# Sedentary - should I add steps on more active days?

Posts: 371 Member
Hi all - my job is pretty much sedentary and I've set my cals for that. However sometimes I do get a bit of walking across the day - but not really in bursts I can time.

I have a new fitness band that synchs to my phone but it doesn't partner/mesh with MFP at all (I checked the list).

Should I add my steps in somehow ?- the band tracks how far I move too and has a cals used reading too.

## Replies

• Posts: 10,330 Member
edited May 2018
Does the band have a stride length setting? If you can set that up and measure your stride length by counting steps for a known distance you can get a reasonably accurate distance reading, otherwise just go with what it estimates your distance to be. Using distance and the average time it takes you to cross a certain distance you can calculate your average pace (err on the side of slower when you do your pace test because day to day walking around the house and whatnot is usually slower). Doing a couple of these tests you will be able to easily have a good estimation of your average speed for any future calculations. You don't need to time and measure every time, just a couple of times as a test to get an average.

I like this website:
https://www.exrx.net/Calculators/WalkRunMETs

For eat-back purposes, use the "net" value.

You could also use a generic distance-based formula, but I like the calculator above because unlike running, which is relatively stable, energy efficiency at different speeds is quite variable for walking, so a distance-based formula with a constant isn't the most accurate thing. If you aren't walking much and your speed is about average, the difference wouldn't be big, so the formula estimation would be fine.

Keep in mind, about 2.5 km (or roughly 1.5 miles if you think in miles) is already accounted for in your sedentary setting.

Example: say at the end of the day your band says you've walked 6.5 kilometers. This means you walked 4 km over sedentary (your distance minus 2.5). Your average speed is 4 km per hour. This means you've spent 1 hour walking on average (your distance after sedentary divided by your average speed). You enter your speed as 4 km/ hour, your time as 1 hour, make sure to select "net" for energy, and add the resulting calories to MFP. You will likely be able to eat all of these back.

If you're using a formula, just multiply your distance by your weight and the multiplier the formula gives you (I don't have that formula handy, maybe someone else could chime in).

Tip: if you want to start the day with an eat-back value, always log your walking calories to next day. For example, if you burned 200 calories by the end of Saturday, log them to Sunday. On Sunday you will start the day with a higher calorie allowance already. Makes meal planning easier instead of scrambling for random foods you may not even want in the evening in order to reach your calorie goal. You may not be eating more on your more active days, but it doesn't matter because it all averages out.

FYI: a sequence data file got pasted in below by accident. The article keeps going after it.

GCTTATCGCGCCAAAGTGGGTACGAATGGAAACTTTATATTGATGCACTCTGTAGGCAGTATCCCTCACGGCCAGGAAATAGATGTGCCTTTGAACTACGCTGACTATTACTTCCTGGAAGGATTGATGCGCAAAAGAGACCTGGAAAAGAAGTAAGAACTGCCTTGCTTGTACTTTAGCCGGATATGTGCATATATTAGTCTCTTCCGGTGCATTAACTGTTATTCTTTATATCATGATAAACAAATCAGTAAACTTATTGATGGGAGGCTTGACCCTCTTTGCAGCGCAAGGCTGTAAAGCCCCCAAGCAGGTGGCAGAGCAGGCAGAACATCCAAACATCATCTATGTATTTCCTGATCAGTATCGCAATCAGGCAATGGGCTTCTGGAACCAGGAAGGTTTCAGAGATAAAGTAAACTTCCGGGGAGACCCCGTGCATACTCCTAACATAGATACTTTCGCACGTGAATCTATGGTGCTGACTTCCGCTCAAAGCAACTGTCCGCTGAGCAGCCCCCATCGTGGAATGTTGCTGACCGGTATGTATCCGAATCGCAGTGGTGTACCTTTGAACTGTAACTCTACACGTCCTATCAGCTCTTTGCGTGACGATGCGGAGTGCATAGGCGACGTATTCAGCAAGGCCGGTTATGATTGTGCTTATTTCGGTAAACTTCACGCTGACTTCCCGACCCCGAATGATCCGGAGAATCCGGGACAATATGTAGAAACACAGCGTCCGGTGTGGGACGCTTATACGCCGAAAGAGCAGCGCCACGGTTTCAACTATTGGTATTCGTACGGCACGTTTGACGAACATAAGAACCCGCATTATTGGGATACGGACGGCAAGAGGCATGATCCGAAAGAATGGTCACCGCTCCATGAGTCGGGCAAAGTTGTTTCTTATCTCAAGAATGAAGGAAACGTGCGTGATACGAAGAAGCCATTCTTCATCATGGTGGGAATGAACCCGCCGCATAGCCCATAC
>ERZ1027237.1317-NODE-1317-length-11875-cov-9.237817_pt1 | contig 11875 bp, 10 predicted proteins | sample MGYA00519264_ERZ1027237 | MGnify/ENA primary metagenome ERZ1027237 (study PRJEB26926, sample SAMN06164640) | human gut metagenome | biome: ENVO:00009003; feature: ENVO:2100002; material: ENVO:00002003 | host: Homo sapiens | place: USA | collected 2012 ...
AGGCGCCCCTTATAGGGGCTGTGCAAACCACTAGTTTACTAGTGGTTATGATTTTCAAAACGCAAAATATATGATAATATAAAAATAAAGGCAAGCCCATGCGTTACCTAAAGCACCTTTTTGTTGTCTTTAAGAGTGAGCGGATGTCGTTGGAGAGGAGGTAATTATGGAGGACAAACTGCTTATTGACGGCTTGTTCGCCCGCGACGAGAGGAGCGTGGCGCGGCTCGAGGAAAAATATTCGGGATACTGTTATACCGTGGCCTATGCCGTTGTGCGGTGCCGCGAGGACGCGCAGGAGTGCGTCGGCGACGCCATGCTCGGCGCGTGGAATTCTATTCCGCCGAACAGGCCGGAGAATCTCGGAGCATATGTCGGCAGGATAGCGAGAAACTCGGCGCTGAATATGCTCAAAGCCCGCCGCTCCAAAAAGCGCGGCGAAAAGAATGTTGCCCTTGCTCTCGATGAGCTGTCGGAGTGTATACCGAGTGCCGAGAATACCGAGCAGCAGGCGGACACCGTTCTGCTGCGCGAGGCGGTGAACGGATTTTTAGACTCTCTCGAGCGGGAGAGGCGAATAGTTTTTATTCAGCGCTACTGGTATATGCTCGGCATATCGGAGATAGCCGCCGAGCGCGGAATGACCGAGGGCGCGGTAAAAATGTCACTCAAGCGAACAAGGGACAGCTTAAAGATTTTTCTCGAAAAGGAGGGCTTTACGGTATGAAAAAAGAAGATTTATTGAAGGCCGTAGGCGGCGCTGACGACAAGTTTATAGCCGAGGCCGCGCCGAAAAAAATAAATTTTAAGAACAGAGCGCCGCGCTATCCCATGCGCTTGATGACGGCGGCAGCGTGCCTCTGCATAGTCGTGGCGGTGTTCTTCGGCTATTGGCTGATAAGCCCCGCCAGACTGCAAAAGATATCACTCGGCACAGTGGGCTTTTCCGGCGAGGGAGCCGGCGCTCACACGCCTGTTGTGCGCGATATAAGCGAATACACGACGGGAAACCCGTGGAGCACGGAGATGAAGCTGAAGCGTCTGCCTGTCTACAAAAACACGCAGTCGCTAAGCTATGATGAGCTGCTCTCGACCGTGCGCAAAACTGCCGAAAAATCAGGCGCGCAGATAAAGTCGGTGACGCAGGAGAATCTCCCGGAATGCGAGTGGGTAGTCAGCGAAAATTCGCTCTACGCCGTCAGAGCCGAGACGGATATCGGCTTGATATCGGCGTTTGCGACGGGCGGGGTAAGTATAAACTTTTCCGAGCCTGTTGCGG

Edit: edited to account for steps already accounted for in sedentary setting.
• Posts: 371 Member
ok thanks - do you happen to know how many steps are accounted for in sedentary setting?
• Posts: 371 Member
and all the other settings while I'm at it!
• Posts: 10,330 Member
and all the other settings while I'm at it!

This is just from experience with Fitbit and varies depending on intensity by as much as 1000 (I run sometimes), but for me, sedentary is around 3000 steps, lightly active around 7000, active around 12000. Note that my stride length is atypical, so you may be able to get away with fewer steps for each activity level.
• Posts: 19,811 Member
Your general but variable daily walking around is just part of your activity setting and doesn't need to be micro managed, it's an average.

If your weight loss rate is as expected then your current setting is working, if it isn't then consider changing it.
You can also change your goal manually if you want to fine tune rather than make larger adjustments by changing your setting.
• Posts: 371 Member
probably best to average over about 6 weeks or so then consider changing?
• Posts: 10,330 Member
probably best to average over about 6 weeks or so then consider changing?

That would be a great idea. The calculations above are just in case you were interested in numbers like I am, in no way it needs to be more complicated than it needs to be.
• Posts: 371 Member
thanks @amusedmonkey I do appreciate it - and yes I'm interested in numbers - they are what got me where I am - within 7-8lbs of goal!